Freezing blueberries actually takes a much shorter amount of time than you might think—if you have a freezer that runs very cold and you aren’t storing any other foods that might be affected by this cold temperature.
Blueberries freeze when they reach the point of -20˚ Fahrenheit, so naturally the colder the freezer is the quicker these berries will freeze. In a supremely cold freezer, blueberries can take as little as four minutes to freeze. For most purposes, however, the blueberries will take far longer and you’ll want to give them ample time to ensure that all of them are completely frozen.
Recommendations on how long to freeze them vary widely. Some say two hours, some say four. Others also suggest leaving them in the freezer overnight. This might be the simplest course of action so that you’re not waiting around on your blueberries all day and trying to guess when they might be ready. So, just pop them in the freezer before bedtime and wake up to a plethora of frozen blueberries.
Though your blueberries are now frozen, there is still one final step: transfer.
It would obviously be inconvenient to just keep a cookie sheet of blueberries in your freezer at all times. Plus, prolonged, uncovered exposure in a freezer could lead to freezer burn. And nobody wants freezer-burned blueberries. Nobody.
So, before you even start this process in the first place, we recommend you have something on hand to store your blueberries in once they’re frozen. A heavy-duty freezer bag will do the trick.
Once your blueberries have been given an appropriate amount of time to freeze, simply remove the tray from the freezer. Take the bag or other appropriate container and begin transferring your blueberries into it. After this is done, zip it up and you’re ready to store your blueberries and have them on hand throughout the year!
Additional tip: be sure to label your bag, both with its contents and the date so that you can always be sure of how long you’ve had something in your freezer.
Optional: Thaw Out
As we mentioned above, there are plenty of ways that you can enjoy your frozen blueberries as-is in their frozen state. There are plenty of other circumstances, however, in which you may want unfrozen blueberries.
Luckily, your blueberries will be just as good thawed as they are frozen.
To thaw your blueberries, let the process happen naturally. Don’t try to rush things by putting them in the microwave—this will lead to mushy and watery blueberries that no one will enjoy.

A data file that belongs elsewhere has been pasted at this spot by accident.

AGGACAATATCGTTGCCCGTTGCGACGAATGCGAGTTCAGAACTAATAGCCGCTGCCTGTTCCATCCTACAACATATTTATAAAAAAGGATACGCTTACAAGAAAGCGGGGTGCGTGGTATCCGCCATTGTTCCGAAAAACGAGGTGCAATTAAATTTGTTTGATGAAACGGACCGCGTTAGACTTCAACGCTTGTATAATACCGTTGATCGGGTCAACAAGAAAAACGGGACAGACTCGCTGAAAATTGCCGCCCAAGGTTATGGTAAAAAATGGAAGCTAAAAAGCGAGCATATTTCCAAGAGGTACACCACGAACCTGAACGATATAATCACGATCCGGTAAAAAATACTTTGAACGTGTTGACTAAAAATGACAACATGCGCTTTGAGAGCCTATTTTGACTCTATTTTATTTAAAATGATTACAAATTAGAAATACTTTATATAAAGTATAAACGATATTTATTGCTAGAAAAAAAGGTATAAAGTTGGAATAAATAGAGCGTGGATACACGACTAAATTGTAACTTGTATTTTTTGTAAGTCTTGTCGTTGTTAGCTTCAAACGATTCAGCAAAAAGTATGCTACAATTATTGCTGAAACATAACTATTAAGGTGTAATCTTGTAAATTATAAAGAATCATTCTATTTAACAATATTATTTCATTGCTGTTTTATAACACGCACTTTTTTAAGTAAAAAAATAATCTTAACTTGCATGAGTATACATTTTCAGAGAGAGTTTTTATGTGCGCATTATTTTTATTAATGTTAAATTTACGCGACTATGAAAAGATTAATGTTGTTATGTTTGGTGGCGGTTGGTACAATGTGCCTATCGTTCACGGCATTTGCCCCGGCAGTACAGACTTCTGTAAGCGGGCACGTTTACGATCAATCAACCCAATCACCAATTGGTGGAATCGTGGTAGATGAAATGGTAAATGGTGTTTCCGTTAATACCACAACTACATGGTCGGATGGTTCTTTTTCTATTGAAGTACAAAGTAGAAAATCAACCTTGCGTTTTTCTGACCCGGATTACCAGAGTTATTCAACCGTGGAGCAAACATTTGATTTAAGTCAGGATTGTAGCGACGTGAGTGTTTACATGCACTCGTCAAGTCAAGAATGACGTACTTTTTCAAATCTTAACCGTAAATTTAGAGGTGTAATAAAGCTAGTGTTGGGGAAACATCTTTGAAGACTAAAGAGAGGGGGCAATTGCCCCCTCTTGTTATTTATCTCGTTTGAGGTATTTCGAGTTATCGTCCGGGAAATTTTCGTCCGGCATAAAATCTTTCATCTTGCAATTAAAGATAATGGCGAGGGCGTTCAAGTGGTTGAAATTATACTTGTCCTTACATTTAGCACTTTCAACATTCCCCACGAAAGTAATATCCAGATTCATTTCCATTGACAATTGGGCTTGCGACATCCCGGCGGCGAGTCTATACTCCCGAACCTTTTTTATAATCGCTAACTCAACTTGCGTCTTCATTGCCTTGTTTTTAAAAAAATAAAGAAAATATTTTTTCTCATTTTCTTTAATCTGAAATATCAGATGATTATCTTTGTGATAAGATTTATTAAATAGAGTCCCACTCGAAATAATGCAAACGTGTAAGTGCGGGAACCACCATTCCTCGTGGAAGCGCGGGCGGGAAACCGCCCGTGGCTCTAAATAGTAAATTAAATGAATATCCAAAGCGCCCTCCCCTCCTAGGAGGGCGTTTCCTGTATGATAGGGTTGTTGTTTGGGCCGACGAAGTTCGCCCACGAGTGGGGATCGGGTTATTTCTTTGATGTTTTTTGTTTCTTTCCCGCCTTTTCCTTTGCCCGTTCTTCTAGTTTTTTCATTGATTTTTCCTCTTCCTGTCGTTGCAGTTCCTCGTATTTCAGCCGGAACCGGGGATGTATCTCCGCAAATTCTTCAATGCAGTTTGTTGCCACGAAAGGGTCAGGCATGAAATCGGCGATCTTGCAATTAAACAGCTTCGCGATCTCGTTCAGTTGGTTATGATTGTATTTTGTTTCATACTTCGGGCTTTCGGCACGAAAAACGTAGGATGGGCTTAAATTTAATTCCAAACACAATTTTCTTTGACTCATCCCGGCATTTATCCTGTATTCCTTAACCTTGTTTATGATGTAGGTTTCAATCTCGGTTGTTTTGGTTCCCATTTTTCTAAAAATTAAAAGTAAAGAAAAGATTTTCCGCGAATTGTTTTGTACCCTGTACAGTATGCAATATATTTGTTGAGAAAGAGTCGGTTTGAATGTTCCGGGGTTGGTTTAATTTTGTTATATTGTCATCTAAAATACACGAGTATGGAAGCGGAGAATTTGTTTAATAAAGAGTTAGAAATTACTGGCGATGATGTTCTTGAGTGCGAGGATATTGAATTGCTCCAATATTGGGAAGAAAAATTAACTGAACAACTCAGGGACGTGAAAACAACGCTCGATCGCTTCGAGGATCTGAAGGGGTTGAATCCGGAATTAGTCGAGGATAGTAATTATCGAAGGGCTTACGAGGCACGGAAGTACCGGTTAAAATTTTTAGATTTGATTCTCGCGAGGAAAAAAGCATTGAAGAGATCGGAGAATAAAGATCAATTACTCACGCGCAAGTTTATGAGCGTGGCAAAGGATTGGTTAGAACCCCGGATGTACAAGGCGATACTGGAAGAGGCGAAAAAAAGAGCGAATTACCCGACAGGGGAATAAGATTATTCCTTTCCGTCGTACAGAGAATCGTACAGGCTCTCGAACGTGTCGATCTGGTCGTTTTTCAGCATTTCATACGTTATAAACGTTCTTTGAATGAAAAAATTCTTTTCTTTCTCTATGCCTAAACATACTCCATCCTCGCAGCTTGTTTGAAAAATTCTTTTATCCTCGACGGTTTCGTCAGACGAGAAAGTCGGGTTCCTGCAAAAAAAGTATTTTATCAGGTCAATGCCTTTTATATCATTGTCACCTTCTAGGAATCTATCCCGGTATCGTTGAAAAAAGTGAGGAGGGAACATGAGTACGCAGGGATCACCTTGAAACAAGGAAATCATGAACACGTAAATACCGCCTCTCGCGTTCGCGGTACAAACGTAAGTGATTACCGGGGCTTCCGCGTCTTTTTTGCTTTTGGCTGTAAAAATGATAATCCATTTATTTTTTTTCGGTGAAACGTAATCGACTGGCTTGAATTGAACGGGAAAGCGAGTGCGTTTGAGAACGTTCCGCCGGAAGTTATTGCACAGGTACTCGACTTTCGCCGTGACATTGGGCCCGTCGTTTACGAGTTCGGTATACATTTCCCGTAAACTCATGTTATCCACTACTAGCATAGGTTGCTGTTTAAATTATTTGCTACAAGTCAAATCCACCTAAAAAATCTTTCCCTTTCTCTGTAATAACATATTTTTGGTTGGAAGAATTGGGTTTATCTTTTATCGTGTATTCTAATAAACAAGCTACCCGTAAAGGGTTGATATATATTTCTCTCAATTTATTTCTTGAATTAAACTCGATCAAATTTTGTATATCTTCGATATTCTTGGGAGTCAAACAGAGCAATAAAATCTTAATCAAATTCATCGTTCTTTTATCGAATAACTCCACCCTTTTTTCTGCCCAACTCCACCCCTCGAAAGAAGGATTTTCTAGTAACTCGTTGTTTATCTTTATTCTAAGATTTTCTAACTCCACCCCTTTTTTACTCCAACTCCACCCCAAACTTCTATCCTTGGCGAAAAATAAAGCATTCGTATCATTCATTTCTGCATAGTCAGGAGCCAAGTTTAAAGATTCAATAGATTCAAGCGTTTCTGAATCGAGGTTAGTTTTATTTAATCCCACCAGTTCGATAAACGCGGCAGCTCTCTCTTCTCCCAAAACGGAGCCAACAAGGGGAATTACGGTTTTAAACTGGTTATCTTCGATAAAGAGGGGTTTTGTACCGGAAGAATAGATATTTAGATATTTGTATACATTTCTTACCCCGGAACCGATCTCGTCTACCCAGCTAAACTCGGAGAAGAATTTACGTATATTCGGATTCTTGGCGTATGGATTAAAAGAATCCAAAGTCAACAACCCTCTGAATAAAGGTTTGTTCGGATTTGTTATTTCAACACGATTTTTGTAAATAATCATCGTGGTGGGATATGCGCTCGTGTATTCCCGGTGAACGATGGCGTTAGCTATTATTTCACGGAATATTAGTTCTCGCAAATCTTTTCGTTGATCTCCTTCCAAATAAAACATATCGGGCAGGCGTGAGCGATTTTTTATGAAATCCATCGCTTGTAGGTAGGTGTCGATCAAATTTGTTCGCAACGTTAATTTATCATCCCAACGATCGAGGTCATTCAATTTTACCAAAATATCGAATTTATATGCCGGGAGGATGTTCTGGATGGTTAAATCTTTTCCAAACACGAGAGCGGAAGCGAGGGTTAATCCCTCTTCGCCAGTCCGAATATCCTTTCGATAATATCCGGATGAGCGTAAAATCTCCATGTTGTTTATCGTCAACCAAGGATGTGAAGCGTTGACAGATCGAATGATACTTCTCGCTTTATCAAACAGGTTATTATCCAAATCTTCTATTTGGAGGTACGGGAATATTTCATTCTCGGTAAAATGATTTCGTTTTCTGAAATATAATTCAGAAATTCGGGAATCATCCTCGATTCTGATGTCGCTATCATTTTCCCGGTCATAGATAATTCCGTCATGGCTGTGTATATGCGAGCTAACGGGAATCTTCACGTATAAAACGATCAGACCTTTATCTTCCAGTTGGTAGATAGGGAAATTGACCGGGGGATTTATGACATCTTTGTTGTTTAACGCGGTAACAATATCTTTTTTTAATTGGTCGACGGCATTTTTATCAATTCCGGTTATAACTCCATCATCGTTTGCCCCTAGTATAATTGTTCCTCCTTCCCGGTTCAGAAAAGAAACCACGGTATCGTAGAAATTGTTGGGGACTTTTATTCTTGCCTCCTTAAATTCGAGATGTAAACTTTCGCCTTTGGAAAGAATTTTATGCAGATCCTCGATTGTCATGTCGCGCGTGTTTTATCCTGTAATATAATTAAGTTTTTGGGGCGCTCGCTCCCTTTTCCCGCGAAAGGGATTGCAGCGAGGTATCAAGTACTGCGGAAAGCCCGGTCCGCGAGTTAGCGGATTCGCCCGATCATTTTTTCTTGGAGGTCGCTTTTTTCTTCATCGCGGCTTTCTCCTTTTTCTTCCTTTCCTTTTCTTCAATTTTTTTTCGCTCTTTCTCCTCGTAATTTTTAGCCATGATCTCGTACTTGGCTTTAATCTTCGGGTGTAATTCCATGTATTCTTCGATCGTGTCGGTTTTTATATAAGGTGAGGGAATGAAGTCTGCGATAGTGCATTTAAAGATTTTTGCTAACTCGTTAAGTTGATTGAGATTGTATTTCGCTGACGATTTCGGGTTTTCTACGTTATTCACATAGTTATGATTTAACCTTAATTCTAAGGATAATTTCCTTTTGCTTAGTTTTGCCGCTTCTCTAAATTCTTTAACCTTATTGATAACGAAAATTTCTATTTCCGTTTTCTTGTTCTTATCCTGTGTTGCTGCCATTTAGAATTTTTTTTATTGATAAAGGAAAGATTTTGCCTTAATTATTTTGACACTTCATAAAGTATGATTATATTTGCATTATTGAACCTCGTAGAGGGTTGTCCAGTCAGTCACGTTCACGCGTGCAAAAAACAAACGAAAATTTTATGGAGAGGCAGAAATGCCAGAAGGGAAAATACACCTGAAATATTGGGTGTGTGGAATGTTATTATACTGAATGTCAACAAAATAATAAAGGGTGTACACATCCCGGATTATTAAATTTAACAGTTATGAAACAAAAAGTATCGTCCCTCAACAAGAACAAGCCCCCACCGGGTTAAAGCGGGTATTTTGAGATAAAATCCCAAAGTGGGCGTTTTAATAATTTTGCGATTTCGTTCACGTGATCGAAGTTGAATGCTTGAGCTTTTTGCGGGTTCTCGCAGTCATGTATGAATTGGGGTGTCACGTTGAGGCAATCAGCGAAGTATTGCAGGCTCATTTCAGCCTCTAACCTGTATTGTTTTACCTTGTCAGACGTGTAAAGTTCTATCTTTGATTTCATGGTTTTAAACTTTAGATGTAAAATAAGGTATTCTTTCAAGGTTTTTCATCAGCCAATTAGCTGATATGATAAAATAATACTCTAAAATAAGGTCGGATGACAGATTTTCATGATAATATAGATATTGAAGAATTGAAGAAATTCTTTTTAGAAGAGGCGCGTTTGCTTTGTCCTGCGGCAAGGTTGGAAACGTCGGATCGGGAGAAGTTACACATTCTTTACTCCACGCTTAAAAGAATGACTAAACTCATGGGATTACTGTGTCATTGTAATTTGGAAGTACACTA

Rather, leave them out in a bowl to thaw at their own place. This process will probably take a few hours. Make sure there is room in the bowl for excess fluid, as this will be a result of the thawing process. Once the blueberries are completely thawed, drain the fluid and you’re ready to go!
How Long Do Frozen Blueberries Last?
We mentioned earlier that you should date your frozen blueberries. This is for a very particular reason: While freezing blueberries will make them last for a very long time, it won’t make them last forever.
Typically, you can be sure that your frozen blueberries are still good to eat within 10-12 months of freezing.
It should also be noted that you can’t “re-freeze” blueberries. They can only be frozen once, from their fresh state. Any blueberries that have been previously thawed out should not be re-frozen at any time.
Making Your Next Tasty Blueberry Treat
Blueberries are incredibly versatile, and their size makes them exceedingly convenient. In order to add them to a dish, no preparation is required. Simply rinse them off and pop them in.
If you’re looking for ideas on what to do with your blueberries -- fresh, frozen, or thawed -- be sure to check out this article about tasty blueberry treats.
Now that you know how to freeze blueberries on your own, the possibilities are endless. Make your favorite smoothies and add a pop of sweet flavor to any of your favorite meals with this versatile little berry.
Perhaps the best part of all is that blueberries are extremely healthful. Not only do they fulfill the fruit requirement of your diet, but they’re also chock-full of helpful nutrients like antioxidants. So, while you’re enjoying your sweet-tasting blueberries you’ll also be reaping all their health benefits.